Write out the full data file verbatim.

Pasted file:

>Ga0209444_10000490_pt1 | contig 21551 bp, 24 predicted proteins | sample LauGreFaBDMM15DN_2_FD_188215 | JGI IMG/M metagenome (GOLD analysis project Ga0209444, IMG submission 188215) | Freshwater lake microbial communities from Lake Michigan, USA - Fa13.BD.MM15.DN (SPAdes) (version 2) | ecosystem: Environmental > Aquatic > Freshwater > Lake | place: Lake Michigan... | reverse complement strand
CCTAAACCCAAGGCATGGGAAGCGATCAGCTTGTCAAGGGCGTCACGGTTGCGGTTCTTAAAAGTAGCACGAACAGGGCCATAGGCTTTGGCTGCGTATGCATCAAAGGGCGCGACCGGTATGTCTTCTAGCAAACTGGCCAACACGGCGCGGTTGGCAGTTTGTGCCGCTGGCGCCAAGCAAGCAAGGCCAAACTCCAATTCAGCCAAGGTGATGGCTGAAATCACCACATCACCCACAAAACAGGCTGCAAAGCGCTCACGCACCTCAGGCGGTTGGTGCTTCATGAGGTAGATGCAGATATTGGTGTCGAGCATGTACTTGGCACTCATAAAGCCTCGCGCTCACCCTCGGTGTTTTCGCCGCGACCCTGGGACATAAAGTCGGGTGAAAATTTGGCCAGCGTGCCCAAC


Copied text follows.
>Ga0209444_10000490_pt1 | contig 21551 bp, 24 predicted proteins | sample LauGreFaBDMM15DN_2_FD_188215 | JGI IMG/M metagenome (GOLD analysis project Ga0209444, IMG submission 188215) | Freshwater lake microbial communities from Lake Michigan, USA - Fa13.BD.MM15.DN (SPAdes) (version 2) | ecosystem: Environmental > Aquatic > Freshwater > Lake | place: Lake Michigan... | reverse complement strand
CCTAAACCCAAGGCATGGGAAGCGATCAGCTTGTCAAGGGCGTCACGGTTGCGGTTCTTAAAAGTAGCACGAACAGGGCCATAGGCTTTGGCTGCGTATGCATCAAAGGGCGCGACCGGTATGTCTTCTAGCAAACTGGCCAACACGGCGCGGTTGGCAGTTTGTGCCGCTGGCGCCAAGCAAGCAAGGCCAAACTCCAATTCAGCCAAGGTGATGGCTGAAATCACCACATCACCCACAAAACAGGCTGCAAAGCGCTCACGCACCTCAGGCGGTTGGTGCTTCATGAGGTAGATGCAGATATTGGTGTCGAGCATGTACTTGGCACTCATAAAGCCTCGCGCTCACCCTCGGTGTTTTCGCCGCGACCCTGGGACATAAAGTCGGGTGAAAATTTGGCCAGCGTGCCCAAC